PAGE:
MINNEAPOLIS (AP) — The Vikings are embroiled in a fight for a new stadium that may jeopardize the franchise's 51-year tenure in Minnesota.
And if you think that's just a local story, think again. The situation could be a preview of showdowns in St. Louis, San Diego, Buffalo, Jacksonville and Oakland in the coming years.
NFL officials have said repeatedly that the league isn't interested in expansion, and with cities including Los Angeles and Toronto among the spots that could host a team, it creates a situation in which the threat of relocation will hang for some time over cities and states faced with franchise demands for a new stadium.
"Having an available, hungry market is not a bad thing when you're negotiating," said Marc Ganis, a Chicago-based sports business consultant.
In an interview last month, NFL vice president of business operations Eric Grubman said he has a list "longer than my arm" of interested buyers in cities "all over the place," but named only Los Angeles and Toronto as viable markets the league would currently consider.
Expansion doesn't appear to be an alternative.
"It is not something we've focused on with our membership. And I don't see that in the foreseeable future," Commissioner Roger Goodell said earlier this year. "We want to keep our teams where they are. We believe that's healthier for the league in the long term. We're working to get stadiums built and make sure we do whatever we can to make sure those teams are successful in those communities."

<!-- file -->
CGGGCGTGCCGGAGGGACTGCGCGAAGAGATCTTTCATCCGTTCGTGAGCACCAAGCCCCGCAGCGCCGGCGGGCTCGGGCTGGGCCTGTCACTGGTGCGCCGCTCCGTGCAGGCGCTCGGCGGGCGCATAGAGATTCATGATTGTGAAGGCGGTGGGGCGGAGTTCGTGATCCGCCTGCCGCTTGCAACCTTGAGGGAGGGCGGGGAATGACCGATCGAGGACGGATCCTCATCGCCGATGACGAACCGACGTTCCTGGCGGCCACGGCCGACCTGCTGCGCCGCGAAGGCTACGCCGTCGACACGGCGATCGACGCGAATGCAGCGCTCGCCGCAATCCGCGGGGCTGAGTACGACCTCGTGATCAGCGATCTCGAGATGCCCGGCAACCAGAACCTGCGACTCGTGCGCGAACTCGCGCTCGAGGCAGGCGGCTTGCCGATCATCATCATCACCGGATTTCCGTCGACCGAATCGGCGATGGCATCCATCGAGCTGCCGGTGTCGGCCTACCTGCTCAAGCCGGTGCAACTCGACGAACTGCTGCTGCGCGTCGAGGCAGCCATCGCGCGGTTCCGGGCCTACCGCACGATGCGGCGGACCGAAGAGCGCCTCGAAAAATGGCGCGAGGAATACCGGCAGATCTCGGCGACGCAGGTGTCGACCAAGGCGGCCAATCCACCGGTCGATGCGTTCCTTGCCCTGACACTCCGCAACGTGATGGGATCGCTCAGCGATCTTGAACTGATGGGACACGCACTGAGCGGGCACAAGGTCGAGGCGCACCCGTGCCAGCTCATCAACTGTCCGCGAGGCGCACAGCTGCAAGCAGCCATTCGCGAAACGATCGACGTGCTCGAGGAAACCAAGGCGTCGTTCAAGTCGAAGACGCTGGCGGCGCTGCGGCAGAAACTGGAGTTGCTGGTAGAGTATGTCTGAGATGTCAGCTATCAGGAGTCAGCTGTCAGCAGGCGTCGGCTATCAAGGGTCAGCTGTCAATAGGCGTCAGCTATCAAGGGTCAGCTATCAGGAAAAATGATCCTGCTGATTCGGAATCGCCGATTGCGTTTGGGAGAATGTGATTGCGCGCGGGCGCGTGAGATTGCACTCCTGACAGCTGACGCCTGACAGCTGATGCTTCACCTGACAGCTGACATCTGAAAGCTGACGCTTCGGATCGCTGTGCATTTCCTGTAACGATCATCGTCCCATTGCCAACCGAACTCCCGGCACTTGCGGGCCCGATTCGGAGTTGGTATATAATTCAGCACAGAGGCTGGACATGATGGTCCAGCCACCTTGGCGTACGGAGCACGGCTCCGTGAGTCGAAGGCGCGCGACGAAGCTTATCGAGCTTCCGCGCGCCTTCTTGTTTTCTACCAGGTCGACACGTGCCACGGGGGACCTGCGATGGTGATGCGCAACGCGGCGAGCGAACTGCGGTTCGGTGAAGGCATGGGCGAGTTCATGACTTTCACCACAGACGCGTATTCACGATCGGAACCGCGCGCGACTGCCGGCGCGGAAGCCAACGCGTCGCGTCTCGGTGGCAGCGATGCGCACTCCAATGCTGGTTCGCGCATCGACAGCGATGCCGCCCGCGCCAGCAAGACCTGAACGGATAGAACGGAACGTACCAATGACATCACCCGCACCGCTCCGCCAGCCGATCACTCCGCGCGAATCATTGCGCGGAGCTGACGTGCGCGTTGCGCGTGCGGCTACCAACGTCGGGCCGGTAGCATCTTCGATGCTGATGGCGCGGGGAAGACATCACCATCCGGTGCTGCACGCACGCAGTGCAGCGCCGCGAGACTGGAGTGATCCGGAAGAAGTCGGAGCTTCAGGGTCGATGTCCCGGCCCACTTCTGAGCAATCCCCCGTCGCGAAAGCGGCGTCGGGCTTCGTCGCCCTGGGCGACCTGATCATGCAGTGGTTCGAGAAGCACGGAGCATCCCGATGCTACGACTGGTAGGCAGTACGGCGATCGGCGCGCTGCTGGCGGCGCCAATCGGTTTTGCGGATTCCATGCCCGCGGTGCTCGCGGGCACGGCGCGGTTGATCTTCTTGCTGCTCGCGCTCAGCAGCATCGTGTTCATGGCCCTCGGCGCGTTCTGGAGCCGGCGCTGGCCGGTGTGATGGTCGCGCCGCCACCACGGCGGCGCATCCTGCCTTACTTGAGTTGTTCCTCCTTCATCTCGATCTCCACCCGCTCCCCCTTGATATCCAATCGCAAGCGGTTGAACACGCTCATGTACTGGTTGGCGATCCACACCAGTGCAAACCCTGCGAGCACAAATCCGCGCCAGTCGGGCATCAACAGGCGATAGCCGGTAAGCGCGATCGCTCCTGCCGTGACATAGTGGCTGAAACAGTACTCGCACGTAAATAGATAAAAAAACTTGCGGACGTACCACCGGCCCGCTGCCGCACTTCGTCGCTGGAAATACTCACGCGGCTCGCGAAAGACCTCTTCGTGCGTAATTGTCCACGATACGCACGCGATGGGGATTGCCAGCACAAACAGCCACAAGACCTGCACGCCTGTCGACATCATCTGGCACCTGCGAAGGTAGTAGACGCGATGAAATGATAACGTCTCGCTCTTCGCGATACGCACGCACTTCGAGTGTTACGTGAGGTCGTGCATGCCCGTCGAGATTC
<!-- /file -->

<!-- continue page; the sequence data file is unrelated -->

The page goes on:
The NFL's 32-team structure has the advantage of competitively balanced schedules and division alignments. Plus, recent contract extensions with the over-the-air television networks run through 2022; total revenue from CBS, Fox and NBC that year alone will be $3.1 billion.
Another team or two would force the league to cut that lucrative pie into more pieces, even with a hefty expansion fee.
"The math doesn't add up," Ganis said.
Plus, he added, "there's no real expectation that a team, even in a market like L.A., is somehow going to generate more revenue for the league on a long-term basis."
San Antonio, Texas, the home of former Vikings owner Red McCombs, is one of those open markets eager to join in the fun someday. McCombs thinks Texas can get a third team eventually, but it will come at the expense of another NFL town.
"San Antonio has been after a team since 1992," McCombs said in a phone interview. "We will continue to stay after it until we finally prevail. The owners really like this 32-team league. You almost have to depend on getting someone to relocate, because it's so hard to get a three-quarters vote (to approve expansion) to unbalance a 32-team league."
McCombs tried to get a stadium to replace the Metrodome in Minnesota for years before finally relenting and selling to current owners Zygi and Mark Wilf in 2005.
The efforts have reached a potential tipping point in this legislative session, with supporters and opponents locking horns over a nearly $1 billion plan to put a new stadium in downtown Minneapolis. The House and Senate are scheduled to vote on the plan on Monday, and a defeat of the bill would be an ominous sign for the franchise's future in Minnesota.
The 84-year-old McCombs remains an ardent football fan and connected to the league, and is hopeful that the Vikings will get a deal worked out to remain in the state.